taxes

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U.S.: What Happened When States Legalized Marijuana

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By Steve Elliott
Hemp News

When the sale of marijuana for recreational use became legal in Colorado and Washington last year -- and in Oregon this year -- a few predictions, both good and bad, were made about the outcome. Here's what has actually happened so far.

Positives

• No increase in teen use: Opponents of legalization claimed young people would flock to weed if the legal penalties were removed. That hasn't happened, reports Daniel Dale at The Star. Major studies have found no increase in teen use in states the legalized medical marijuana; in Colorado, fewer students said they used pot after legalization than before.

• Tax windfall: Colorado has taken in more than $86 million in cannabis taxes and fees this year, far more than for alcohol. Washington state is predicting $1 billion in marijuana taxes over the next four years. "All that money that was going to criminals and the hands of cartels is now being sent toward legitimate taxpaying businesses," said Morgan Fox of the Marijuana Policy Project.

U.S.: National Cannabis Industry Association Expands Advocacy Team On Capitol Hill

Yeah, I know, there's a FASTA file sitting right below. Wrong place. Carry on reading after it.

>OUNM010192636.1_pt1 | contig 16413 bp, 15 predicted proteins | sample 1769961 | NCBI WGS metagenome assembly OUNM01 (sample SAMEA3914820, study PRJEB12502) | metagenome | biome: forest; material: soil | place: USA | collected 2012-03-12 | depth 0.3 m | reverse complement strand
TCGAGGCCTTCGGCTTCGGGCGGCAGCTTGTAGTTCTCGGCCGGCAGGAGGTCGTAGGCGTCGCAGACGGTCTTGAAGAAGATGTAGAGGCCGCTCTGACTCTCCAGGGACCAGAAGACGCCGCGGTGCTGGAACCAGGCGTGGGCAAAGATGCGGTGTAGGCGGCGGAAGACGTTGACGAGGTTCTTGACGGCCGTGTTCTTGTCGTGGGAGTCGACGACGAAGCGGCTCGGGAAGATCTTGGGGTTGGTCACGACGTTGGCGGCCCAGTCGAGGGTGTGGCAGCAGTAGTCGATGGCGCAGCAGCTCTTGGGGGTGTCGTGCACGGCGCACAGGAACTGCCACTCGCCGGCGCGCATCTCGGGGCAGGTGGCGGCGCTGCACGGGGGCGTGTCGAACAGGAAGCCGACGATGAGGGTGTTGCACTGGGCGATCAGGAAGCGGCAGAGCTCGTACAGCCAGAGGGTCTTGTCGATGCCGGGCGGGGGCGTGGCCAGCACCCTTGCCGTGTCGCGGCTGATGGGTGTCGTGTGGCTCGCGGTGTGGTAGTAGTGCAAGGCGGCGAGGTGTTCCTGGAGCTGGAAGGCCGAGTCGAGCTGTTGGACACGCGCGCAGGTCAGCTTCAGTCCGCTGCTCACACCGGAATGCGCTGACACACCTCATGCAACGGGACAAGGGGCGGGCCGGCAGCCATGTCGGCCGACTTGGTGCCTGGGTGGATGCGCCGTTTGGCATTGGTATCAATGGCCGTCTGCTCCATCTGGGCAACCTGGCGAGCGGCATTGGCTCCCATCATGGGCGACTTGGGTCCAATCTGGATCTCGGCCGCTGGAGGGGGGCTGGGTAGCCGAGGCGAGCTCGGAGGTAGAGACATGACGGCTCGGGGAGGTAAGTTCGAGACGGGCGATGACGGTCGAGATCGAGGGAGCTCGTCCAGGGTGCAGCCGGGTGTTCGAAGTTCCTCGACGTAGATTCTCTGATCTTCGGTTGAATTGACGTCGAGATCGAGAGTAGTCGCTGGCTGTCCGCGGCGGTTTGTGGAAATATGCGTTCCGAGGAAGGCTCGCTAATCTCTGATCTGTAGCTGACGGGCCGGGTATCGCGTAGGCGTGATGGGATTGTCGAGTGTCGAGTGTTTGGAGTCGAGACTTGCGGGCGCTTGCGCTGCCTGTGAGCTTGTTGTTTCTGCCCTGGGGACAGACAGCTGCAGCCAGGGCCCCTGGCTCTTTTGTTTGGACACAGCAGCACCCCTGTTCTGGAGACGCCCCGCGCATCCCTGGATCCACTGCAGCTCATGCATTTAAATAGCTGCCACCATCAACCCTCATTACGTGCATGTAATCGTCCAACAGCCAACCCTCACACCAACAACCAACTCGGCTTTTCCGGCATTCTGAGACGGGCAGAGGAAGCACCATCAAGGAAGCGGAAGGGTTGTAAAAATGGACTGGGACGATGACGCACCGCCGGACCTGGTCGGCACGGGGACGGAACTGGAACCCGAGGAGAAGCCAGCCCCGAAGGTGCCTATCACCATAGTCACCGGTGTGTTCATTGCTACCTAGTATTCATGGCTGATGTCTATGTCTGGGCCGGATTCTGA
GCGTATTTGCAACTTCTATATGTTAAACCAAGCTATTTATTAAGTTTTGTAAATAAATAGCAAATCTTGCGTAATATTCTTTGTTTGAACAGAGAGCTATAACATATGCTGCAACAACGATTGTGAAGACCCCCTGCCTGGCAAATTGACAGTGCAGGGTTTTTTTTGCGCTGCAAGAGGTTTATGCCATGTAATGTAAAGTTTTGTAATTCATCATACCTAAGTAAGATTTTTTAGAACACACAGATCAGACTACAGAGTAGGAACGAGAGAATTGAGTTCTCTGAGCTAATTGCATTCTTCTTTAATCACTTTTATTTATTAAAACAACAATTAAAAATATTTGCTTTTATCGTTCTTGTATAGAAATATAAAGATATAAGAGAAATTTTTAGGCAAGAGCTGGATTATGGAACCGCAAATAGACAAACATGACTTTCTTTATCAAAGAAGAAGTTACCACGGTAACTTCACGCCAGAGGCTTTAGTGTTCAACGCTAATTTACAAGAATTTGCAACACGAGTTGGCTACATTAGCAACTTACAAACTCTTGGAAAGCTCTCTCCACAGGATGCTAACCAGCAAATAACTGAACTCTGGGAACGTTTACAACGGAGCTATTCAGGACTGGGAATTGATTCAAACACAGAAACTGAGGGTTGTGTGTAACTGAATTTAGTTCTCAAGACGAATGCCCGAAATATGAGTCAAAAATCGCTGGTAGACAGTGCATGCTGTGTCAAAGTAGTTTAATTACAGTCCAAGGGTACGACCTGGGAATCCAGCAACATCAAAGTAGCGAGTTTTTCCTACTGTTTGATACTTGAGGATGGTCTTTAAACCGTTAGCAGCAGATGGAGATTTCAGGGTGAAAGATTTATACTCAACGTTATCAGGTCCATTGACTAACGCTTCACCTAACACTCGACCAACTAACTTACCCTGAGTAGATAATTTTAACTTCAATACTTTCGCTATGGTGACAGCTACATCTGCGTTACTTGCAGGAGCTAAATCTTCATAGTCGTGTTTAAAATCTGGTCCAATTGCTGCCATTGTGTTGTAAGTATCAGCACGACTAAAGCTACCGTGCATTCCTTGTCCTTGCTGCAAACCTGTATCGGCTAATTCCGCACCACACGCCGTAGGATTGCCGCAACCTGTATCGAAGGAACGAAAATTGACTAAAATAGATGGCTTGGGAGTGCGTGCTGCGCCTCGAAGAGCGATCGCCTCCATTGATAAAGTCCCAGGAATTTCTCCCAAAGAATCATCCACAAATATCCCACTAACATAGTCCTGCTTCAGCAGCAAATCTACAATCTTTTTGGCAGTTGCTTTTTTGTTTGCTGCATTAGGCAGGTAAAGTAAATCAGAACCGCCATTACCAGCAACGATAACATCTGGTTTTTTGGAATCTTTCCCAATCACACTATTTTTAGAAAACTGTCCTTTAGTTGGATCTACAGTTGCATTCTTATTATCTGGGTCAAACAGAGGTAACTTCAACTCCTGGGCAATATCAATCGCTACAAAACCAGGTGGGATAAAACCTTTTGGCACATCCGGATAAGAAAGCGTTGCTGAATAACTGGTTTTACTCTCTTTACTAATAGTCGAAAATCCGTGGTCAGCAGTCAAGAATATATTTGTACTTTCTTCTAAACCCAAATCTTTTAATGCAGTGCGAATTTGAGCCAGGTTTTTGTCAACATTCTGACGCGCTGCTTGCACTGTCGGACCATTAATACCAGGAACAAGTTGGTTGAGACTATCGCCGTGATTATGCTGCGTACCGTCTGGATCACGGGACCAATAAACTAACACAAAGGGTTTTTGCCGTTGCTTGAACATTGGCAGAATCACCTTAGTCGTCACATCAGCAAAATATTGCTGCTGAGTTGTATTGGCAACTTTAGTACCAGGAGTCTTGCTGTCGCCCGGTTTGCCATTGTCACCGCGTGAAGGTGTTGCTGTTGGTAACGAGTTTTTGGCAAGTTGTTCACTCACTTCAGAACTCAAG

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“We’re taking our legislative strategy to a new level, enlisting a top-quality bipartisan team to further fight for the rights of our responsible small business owners.”

With the legal marijuana business valued at nearly $3 billion nationwide and growing, a national trade group -- the National Cannabis Industry Association (NCIA) -- is expanding its advocacy team on Capitol Hill.

NCIA has partnered with D.C.-based public affairs firms Heather Podesta + Partners and Jochum Shore & Trossevin PC to magnify its efforts to address the industry’s top federal priorities: access to basic banking services and fair federal taxation.

“In the five years since NCIA was formed, we’ve gone from simply seeking to have our industry’s issues taken seriously to bipartisan legislation introduced in both chambers,” said NCIA executive director Aaron Smith. “We’ve seen successful appropriations amendment votes on the House floor and in Senate committee, and we’ve helped bring together a coalition of lawmakers that spans the political spectrum.

“Now we’re taking our legislative strategy to a new level, enlisting a top-quality bipartisan team to further fight for the rights of our responsible small business owners to be treated fairly under federal law,” Smith said.

U.S.: Federal Appeals Court Says Marijuana Businesses Cannot Deduct Expenses

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By Steve Elliott
Hemp News

In a huge blow to the newly legal marijuana industry, the IRS has convinced the Ninth Circuit Court of Appeals that marijuana dispensaries can't deduct business expenses, and must pay taxes on 100 percent of their gross income, reports Robert W. Wood at Forbes.

Almost every business in the United States pays taxes only on net profits, after expenses. But marijuana businesses are different -- they must pay taxes on gross profits, according to a Ninth Circuit federal court decision on Thursday, reports Paul L. Caron at the TaxProf Blog.